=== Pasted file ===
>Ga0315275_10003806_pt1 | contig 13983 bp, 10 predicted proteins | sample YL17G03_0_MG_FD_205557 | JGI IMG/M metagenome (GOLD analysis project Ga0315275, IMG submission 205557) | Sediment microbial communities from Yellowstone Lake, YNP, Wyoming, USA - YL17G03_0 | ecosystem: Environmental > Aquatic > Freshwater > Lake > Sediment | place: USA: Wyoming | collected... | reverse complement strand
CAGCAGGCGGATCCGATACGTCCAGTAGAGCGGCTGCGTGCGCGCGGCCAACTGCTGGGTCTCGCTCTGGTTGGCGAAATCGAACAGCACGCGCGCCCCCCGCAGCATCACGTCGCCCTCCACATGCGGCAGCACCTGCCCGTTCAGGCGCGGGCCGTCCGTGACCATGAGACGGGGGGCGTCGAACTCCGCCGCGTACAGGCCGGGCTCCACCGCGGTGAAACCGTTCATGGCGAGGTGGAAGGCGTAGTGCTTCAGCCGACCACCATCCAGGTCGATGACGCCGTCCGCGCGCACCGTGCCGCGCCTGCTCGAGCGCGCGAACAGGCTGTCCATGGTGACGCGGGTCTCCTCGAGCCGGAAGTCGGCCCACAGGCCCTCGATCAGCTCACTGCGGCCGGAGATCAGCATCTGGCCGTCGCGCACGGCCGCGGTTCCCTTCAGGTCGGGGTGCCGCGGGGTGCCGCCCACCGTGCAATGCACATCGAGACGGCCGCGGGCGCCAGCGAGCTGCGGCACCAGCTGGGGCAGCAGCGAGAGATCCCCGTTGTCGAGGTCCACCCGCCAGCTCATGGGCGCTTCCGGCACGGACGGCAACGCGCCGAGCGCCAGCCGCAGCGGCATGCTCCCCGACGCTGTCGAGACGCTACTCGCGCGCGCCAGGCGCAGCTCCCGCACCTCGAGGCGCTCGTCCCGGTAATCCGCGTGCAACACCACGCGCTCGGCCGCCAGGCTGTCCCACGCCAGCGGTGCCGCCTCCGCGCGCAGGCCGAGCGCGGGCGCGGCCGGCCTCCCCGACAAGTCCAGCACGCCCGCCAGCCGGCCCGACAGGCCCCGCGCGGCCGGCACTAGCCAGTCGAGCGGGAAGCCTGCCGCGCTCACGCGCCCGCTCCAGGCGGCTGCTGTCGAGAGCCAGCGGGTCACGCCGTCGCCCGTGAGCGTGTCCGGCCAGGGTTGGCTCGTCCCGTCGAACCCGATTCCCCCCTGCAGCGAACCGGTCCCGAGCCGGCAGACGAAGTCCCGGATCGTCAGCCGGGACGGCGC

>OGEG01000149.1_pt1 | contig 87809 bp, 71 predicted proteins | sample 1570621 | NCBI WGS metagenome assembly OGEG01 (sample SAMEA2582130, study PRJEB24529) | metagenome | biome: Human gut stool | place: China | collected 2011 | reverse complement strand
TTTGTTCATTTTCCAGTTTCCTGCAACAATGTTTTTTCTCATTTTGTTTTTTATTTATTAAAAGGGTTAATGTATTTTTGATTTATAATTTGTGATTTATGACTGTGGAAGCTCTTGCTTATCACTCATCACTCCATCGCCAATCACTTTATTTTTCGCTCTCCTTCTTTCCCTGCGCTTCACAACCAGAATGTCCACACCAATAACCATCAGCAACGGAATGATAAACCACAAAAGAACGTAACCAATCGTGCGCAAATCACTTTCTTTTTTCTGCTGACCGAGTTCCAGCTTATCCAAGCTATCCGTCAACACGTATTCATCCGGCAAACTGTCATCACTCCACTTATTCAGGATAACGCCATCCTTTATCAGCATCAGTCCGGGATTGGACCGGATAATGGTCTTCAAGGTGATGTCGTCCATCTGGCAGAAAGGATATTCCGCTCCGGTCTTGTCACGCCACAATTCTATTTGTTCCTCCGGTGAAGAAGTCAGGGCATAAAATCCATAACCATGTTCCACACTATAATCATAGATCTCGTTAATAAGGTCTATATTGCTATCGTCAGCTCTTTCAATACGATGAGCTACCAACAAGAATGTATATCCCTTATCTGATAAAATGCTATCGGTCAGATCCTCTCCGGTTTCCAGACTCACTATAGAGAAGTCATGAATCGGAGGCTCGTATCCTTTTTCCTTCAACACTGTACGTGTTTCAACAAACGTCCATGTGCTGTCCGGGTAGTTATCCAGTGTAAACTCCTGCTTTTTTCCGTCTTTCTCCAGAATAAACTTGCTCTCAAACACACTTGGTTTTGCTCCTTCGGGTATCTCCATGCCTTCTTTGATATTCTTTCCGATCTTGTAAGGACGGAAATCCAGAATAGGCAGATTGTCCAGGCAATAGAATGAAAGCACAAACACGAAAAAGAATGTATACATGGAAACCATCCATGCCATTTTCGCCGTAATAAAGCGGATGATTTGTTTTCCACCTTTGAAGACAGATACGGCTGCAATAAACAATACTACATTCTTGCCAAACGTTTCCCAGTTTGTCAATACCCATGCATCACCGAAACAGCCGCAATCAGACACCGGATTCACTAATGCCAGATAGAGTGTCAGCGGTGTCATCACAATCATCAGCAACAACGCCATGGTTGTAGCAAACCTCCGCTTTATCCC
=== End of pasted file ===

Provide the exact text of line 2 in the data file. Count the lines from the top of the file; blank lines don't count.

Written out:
CAGCAGGCGGATCCGATACGTCCAGTAGAGCGGCTGCGTGCGCGCGGCCAACTGCTGGGTCTCGCTCTGGTTGGCGAAATCGAACAGCACGCGCGCCCCCCGCAGCATCACGTCGCCCTCCACATGCGGCAGCACCTGCCCGTTCAGGCGCGGGCCGTCCGTGACCATGAGACGGGGGGCGTCGAACTCCGCCGCGTACAGGCCGGGCTCCACCGCGGTGAAACCGTTCATGGCGAGGTGGAAGGCGTAGTGCTTCAGCCGACCACCATCCAGGTCGATGACGCCGTCCGCGCGCACCGTGCCGCGCCTGCTCGAGCGCGCGAACAGGCTGTCCATGGTGACGCGGGTCTCCTCGAGCCGGAAGTCGGCCCACAGGCCCTCGATCAGCTCACTGCGGCCGGAGATCAGCATCTGGCCGTCGCGCACGGCCGCGGTTCCCTTCAGGTCGGGGTGCCGCGGGGTGCCGCCCACCGTGCAATGCACATCGAGACGGCCGCGGGCGCCAGCGAGCTGCGGCACCAGCTGGGGCAGCAGCGAGAGATCCCCGTTGTCGAGGTCCACCCGCCAGCTCATGGGCGCTTCCGGCACGGACGGCAACGCGCCGAGCGCCAGCCGCAGCGGCATGCTCCCCGACGCTGTCGAGACGCTACTCGCGCGCGCCAGGCGCAGCTCCCGCACCTCGAGGCGCTCGTCCCGGTAATCCGCGTGCAACACCACGCGCTCGGCCGCCAGGCTGTCCCACGCCAGCGGTGCCGCCTCCGCGCGCAGGCCGAGCGCGGGCGCGGCCGGCCTCCCCGACAAGTCCAGCACGCCCGCCAGCCGGCCCGACAGGCCCCGCGCGGCCGGCACTAGCCAGTCGAGCGGGAAGCCTGCCGCGCTCACGCGCCCGCTCCAGGCGGCTGCTGTCGAGAGCCAGCGGGTCACGCCGTCGCCCGTGAGCGTGTCCGGCCAGGGTTGGCTCGTCCCGTCGAACCCGATTCCCCCCTGCAGCGAACCGGTCCCGAGCCGGCAGACGAAGTCCCGGATCGTCAGCCGGGACGGCGC